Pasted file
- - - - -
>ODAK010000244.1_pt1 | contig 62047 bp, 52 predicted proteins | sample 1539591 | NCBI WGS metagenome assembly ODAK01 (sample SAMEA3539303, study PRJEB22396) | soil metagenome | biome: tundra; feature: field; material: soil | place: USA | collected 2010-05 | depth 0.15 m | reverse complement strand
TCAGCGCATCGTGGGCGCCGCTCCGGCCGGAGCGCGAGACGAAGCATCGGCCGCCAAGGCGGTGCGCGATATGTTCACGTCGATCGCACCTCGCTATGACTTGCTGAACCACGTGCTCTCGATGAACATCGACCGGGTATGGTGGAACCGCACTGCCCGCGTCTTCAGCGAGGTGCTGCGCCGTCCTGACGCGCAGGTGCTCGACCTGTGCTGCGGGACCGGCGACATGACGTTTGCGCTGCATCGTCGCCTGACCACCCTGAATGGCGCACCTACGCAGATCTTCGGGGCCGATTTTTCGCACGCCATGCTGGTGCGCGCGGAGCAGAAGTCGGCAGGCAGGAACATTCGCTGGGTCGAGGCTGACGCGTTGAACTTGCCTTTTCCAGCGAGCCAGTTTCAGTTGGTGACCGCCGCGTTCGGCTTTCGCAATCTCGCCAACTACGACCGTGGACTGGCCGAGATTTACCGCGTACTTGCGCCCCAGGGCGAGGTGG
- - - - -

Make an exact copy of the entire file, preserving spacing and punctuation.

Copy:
>ODAK010000244.1_pt1 | contig 62047 bp, 52 predicted proteins | sample 1539591 | NCBI WGS metagenome assembly ODAK01 (sample SAMEA3539303, study PRJEB22396) | soil metagenome | biome: tundra; feature: field; material: soil | place: USA | collected 2010-05 | depth 0.15 m | reverse complement strand
TCAGCGCATCGTGGGCGCCGCTCCGGCCGGAGCGCGAGACGAAGCATCGGCCGCCAAGGCGGTGCGCGATATGTTCACGTCGATCGCACCTCGCTATGACTTGCTGAACCACGTGCTCTCGATGAACATCGACCGGGTATGGTGGAACCGCACTGCCCGCGTCTTCAGCGAGGTGCTGCGCCGTCCTGACGCGCAGGTGCTCGACCTGTGCTGCGGGACCGGCGACATGACGTTTGCGCTGCATCGTCGCCTGACCACCCTGAATGGCGCACCTACGCAGATCTTCGGGGCCGATTTTTCGCACGCCATGCTGGTGCGCGCGGAGCAGAAGTCGGCAGGCAGGAACATTCGCTGGGTCGAGGCTGACGCGTTGAACTTGCCTTTTCCAGCGAGCCAGTTTCAGTTGGTGACCGCCGCGTTCGGCTTTCGCAATCTCGCCAACTACGACCGTGGACTGGCCGAGATTTACCGCGTACTTGCGCCCCAGGGCGAGGTGG